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Dyscalculia and Math Difficulties

We all know someone who finds math a daunting and inaccessible skill. Some describe themselves as “mathphobic”. 

Dyscalculia is the term used to describe struggles wherever number is involved. Why? Because the very cognitive function responsible for remembering and manipulating numbers is weak.

Student in math class
Student and teacher in math class

A dyscalculia diagnosis can also be applied to someone who struggles to track a series of numbers on the page or screen, miscopies math questions so answers the wrong question, or is challenged by the very concepts or ‘why’ of mathematics. 

Often called “math dyslexia” this can lead to struggles beyond math in school, when time management, budgeting and mental calculations, such as making changes, are a part of everyday life.

Dyscalculia, Math Difficulties and Cognitive Functions

Dyscalculia and Math Difficulties can be broken down to weaknesses in any of the following cognitive functions:

Motor Symbol Sequencing

Automation of motor plans in writing and eye tracking

Predicative Speech

Sequential logic

Symbol Relations

Mathematical reasoning

Quantification Sense

Sense of number, quantification, mental calculation

Symbol Recognition

Visual memory for  numbers and formulae

Discover Your Unique Cognitive Profile

Arrowsmith Cognitive Questionnaire

Take our 30-minute cognitive profile questionnaire to start the journey into understanding your brain's strengths and weaknesses through a cognitive lens.

Arrowsmith Cognitive Assessment

The Arrowsmith Cognitive Assessment, administered by an Arrowsmith trained professional, will provide you with an in-depth insight into your unique cognitive profile.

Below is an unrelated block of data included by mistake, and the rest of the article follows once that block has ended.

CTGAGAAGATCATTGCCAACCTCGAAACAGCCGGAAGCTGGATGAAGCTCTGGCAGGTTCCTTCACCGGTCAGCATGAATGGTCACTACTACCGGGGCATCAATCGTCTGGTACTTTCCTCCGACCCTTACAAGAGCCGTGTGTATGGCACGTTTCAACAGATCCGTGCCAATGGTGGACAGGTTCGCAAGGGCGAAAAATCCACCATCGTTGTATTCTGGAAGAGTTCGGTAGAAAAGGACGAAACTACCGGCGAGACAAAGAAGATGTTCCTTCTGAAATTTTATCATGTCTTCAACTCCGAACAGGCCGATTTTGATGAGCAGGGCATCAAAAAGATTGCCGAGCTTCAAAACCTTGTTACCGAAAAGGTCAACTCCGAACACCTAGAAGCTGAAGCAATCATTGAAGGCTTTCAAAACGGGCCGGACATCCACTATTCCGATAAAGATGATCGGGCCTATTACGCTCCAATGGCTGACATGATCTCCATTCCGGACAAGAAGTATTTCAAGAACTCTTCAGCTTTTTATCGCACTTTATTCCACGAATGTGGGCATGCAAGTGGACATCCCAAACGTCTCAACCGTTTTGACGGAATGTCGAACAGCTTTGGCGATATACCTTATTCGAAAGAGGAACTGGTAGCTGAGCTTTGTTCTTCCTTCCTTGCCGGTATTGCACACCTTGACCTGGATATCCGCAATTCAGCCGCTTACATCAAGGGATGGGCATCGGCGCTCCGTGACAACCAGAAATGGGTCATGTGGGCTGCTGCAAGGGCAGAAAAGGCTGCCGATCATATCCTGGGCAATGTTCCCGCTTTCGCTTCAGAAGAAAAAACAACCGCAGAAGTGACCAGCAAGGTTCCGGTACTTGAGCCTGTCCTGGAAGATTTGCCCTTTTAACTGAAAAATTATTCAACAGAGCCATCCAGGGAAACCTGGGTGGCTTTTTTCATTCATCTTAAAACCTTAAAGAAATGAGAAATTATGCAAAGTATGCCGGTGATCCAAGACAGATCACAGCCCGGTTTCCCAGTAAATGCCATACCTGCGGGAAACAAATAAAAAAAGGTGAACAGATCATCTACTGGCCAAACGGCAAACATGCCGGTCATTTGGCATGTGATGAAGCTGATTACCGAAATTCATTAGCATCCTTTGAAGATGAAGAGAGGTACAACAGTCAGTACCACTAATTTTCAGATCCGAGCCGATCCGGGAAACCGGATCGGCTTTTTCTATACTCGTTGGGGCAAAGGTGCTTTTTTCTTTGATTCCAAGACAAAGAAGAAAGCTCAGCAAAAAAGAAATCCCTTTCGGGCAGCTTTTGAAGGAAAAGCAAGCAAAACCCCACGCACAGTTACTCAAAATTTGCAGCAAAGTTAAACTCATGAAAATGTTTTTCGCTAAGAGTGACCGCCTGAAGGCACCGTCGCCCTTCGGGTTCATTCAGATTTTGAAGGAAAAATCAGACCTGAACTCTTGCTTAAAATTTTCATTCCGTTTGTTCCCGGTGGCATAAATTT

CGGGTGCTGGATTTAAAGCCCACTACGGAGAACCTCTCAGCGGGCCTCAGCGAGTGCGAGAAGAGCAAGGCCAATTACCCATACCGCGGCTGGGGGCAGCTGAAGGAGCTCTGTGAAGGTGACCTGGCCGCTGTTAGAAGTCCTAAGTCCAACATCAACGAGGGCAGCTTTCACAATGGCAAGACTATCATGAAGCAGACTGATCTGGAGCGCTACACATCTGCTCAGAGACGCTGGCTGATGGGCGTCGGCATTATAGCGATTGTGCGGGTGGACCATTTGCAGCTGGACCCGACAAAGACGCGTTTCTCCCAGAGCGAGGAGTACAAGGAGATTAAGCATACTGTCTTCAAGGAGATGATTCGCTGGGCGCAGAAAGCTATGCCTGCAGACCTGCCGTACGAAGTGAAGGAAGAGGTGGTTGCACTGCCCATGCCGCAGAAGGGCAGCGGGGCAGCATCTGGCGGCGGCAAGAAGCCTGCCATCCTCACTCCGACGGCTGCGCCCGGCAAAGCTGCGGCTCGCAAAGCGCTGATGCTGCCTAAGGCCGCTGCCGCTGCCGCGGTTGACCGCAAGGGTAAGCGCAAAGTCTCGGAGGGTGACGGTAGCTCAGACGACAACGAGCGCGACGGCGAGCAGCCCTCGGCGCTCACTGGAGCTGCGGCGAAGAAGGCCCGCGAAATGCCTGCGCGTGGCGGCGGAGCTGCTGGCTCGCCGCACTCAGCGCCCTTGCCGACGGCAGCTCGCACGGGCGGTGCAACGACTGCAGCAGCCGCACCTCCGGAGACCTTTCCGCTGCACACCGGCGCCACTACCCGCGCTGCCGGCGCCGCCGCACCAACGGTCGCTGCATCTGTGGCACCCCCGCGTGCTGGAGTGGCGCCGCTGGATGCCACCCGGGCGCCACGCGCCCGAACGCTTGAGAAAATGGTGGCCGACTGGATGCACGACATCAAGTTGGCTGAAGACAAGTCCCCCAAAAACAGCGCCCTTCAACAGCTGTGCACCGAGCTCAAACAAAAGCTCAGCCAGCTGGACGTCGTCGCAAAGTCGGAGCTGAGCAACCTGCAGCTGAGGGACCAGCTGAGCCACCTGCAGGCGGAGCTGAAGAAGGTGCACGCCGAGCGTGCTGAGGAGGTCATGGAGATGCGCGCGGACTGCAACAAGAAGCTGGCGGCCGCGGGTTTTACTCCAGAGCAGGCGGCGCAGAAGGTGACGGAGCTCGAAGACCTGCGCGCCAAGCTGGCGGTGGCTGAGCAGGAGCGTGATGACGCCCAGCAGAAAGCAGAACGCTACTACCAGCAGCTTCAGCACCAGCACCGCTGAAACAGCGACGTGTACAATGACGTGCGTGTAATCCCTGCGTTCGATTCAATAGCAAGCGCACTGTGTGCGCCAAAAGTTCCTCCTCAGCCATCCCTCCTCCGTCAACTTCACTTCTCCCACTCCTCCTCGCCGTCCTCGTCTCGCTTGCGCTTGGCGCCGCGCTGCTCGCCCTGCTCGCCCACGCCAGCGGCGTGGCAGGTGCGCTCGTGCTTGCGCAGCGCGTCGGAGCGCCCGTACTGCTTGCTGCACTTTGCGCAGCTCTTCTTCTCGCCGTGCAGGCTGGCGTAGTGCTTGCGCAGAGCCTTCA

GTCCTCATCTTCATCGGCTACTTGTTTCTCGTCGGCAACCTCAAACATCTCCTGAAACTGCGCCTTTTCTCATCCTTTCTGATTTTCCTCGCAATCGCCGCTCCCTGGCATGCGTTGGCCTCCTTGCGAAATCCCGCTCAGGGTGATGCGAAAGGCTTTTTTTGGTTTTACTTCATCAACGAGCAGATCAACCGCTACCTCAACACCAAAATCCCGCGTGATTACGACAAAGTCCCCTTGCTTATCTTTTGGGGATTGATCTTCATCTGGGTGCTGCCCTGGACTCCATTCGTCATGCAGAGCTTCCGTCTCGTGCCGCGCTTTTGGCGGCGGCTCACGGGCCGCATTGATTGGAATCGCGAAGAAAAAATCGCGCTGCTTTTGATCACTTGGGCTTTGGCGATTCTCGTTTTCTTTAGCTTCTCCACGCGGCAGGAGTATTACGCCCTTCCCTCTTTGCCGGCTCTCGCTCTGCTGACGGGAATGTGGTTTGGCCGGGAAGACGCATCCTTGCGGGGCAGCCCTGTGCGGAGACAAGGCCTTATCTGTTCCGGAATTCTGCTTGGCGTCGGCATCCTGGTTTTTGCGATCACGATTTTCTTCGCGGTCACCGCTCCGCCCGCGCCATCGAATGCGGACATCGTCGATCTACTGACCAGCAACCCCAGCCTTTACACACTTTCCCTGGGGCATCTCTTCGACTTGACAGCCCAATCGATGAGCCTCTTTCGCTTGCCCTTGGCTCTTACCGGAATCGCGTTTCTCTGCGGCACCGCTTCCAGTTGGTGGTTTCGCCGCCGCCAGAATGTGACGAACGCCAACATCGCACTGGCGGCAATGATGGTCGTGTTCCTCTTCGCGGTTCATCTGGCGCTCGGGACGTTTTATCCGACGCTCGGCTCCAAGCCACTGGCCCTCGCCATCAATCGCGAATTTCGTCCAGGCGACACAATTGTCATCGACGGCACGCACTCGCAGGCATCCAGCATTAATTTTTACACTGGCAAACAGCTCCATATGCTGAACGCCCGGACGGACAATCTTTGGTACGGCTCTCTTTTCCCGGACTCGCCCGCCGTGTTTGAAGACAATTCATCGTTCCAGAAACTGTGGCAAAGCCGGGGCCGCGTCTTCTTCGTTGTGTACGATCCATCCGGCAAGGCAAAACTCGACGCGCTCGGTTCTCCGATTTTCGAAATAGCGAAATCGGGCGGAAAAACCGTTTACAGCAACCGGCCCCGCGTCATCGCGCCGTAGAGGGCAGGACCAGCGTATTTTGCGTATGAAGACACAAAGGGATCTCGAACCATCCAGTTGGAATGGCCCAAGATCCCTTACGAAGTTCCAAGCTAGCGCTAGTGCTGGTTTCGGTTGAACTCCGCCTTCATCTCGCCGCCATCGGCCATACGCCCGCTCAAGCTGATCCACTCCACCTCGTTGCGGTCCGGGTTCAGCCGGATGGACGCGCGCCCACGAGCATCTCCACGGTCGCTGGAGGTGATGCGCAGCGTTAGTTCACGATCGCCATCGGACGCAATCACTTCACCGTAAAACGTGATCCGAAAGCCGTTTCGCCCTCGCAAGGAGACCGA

Navigating a Math Problem is More Than Just Grappling With a Number

Mathematical concepts – simple ones like fractions and division, and complex ones such as calculus theorem – require a core function responsible for conceptual understanding. 

This Symbol Relations function can be a critical help or hindrance in mathematical processing. When weak, math can seem like a foreign language. When enhanced, a secure Symbol Relations can transform mathematics into an enriching experience.

Some Features of Dyscalculia
  • Difficulty counting backwards

  • Difficulty remembering math facts such as addition and multiplication tables

  • Slow to perform calculations

  • Poor sense of time management

  • Difficulty in understanding place value

  • Mental calculations are challenging

  • Inability to grasp concepts or reason mathematically

  • Mathematics anxiety

Dyscalculia Does Not Need to be Lifelong

Once the underlying cognitive functions are identified that are leading to the diagnosis of dyscalculia or math disability, each can be strengthened and no more math phobia. 

It is possible to become a ‘math person’. Contact Arrowsmith Admissions to learn more about strengthening these and other critical cognitive functions.


Interested in Exploring Dyscalculia in More Detail?

You can find more information on this topic in Chapter 20, When 2+2 Does Not Equal 4, of Barbara Arrowsmith-Young’s, The Woman Who Changed Her Brain. 


I am finally on top of my finances (after strengthening Quantification Sense). I can do math in my head. I no longer make mistakes on company invoices. I balance my check book. I know how much money I have in my wallet since I keep a running account. I’ve started a retirement savings plan. I’m planning ahead. I’m now capable of financial planning. I budgeted for, and took, my dream vacation.

Arrowsmith participant,Canada

Amanda struggled in many areas, particularly in Math. We went to Canada to try the 6-week Cognitive Intensive Program and stayed for 9 months. She has gone from not knowing how to count in Year 4 to re-entering school in Year 7 and getting mainly A's and B's and an A on her first Math exam. She is now loving school, keeping up with all her schoolwork with no learning support, and organizing herself. The Arrowsmith Program has transformed Amanda's life.

Amanda’s Mother

Amber avoided math in school and even with repeated practice and summers spent in tears practicing her addition and multiplication tables to get ready for school in September – she could not learn her math facts – in one ear and out the other – is how she would describe it.  She refused to do math homework, getting headaches whenever the subject came up. After working on two cognitive functions, Quantification Sense and Symbol Relations, Amber now looks for opportunities to engage with numbers. She knows her times tables, calculates mileage in her head for our family trips and even does the accounts for her mother’s business.  

Amber’s mother, Canada

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